Aurora has non-suited (withdrawn) its suit against a Virginia homeowner after the homeowner counterclaimed against Aurora based on Aurora's position as a Servicer, the MERS nature of the loan, and the defective securitization of the loan. We argued, on behalf of the homeowner, that, as a mere servicer of the loan and not a party to the loan contract, Aurora had no interest in the underlying property. When it came time for Aurora to answer the homeowner's position, Aurora simply withdrew the lawsuit.
On a related note, homeowners really have a way of stopping improper foreclosures in Virginia. The key is to be proactive and to sue your nominal "lender" before the foreclosure process is even started. (In most cases, the foreclosure process is started by a foreclosure mill recording a document appointing a substitute trustee with respect to your property in the county land records.)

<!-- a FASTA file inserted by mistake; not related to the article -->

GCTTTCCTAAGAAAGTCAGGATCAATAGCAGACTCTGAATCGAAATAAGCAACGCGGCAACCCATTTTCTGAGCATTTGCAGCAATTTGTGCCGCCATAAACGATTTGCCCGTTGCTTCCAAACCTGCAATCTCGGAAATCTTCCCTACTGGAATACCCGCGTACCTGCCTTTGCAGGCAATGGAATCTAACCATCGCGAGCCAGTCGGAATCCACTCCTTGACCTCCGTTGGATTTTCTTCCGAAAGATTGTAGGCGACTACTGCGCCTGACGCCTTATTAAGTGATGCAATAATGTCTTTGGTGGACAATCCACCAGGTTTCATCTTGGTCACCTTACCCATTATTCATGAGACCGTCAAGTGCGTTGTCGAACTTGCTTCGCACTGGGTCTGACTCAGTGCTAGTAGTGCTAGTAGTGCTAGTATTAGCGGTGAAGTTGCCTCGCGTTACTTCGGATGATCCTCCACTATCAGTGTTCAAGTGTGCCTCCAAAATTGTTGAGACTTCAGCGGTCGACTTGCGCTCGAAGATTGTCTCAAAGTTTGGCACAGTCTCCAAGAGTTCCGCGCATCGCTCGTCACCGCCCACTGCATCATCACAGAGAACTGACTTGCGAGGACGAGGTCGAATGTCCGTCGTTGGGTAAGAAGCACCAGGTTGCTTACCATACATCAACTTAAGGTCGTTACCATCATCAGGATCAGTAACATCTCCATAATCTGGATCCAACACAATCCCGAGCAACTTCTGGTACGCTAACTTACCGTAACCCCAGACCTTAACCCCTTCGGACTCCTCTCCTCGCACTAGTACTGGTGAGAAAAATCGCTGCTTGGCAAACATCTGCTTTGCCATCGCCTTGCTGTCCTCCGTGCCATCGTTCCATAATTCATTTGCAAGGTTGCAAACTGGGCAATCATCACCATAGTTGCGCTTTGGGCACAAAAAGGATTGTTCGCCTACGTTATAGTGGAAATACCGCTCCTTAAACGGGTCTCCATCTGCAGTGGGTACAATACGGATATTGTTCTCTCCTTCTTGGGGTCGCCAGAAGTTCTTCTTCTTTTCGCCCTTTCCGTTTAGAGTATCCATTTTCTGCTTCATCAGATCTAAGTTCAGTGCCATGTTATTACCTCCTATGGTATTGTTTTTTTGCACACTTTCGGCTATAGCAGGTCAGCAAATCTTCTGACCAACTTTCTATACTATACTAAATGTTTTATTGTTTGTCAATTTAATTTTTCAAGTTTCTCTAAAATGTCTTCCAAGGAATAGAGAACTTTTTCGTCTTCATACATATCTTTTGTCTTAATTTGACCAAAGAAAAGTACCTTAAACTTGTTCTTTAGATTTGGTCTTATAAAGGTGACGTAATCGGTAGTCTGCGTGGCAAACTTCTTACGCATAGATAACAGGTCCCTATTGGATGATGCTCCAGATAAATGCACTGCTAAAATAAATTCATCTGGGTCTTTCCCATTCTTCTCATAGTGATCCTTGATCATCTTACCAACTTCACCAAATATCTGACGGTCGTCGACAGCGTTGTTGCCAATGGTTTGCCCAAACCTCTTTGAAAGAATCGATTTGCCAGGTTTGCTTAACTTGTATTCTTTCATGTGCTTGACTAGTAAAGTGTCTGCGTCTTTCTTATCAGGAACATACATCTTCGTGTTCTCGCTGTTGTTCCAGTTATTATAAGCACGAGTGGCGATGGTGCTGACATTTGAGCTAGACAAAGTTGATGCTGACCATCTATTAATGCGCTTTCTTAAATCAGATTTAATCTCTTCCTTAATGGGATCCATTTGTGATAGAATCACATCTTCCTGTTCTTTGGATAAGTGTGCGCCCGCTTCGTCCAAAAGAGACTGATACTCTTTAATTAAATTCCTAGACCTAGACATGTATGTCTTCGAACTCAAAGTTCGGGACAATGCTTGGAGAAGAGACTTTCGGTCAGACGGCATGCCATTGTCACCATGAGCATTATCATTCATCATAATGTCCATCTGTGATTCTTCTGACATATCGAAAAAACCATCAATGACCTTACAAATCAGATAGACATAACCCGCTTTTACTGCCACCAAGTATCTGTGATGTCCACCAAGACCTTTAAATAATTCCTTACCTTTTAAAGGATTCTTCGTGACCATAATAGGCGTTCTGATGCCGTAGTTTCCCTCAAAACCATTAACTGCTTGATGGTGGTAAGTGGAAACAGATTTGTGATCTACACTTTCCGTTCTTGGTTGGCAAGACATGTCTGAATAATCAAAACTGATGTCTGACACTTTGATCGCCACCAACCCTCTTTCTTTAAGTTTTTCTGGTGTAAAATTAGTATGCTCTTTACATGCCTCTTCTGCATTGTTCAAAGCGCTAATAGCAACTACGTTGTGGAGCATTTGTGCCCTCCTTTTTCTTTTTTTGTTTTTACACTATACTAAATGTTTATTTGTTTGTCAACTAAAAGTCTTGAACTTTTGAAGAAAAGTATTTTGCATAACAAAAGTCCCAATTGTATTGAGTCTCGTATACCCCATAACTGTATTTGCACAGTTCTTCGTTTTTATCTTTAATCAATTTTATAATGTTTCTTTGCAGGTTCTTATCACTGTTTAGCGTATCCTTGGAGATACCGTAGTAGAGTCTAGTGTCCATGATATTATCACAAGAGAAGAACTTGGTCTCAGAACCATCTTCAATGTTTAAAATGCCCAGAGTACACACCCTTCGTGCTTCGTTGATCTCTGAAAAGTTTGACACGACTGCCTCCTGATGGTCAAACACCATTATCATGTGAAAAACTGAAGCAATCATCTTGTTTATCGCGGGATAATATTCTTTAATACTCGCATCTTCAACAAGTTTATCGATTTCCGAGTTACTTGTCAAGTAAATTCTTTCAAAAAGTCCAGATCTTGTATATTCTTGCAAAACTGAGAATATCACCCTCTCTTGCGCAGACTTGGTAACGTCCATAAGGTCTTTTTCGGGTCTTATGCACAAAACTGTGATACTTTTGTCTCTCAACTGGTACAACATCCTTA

If the substitution of trustee has already been recorded, then you actually may have further, additional claims based on that document. If your loan was securitized, you are really in a no-weaker position than before the substitution of trustee was recorded.
Lastly, if your loan is less than 3 years old, you may be able to rescind (cancel) the loan contract based on TILA and then, if necessary, enforce that rescission in court. Alternatively, you may be able to rescind your loan based on fraud (such as appraisal fraud) for up to 5 years (and in some cases at any time) after your loan was originated.
Keep up the good fight, everybody!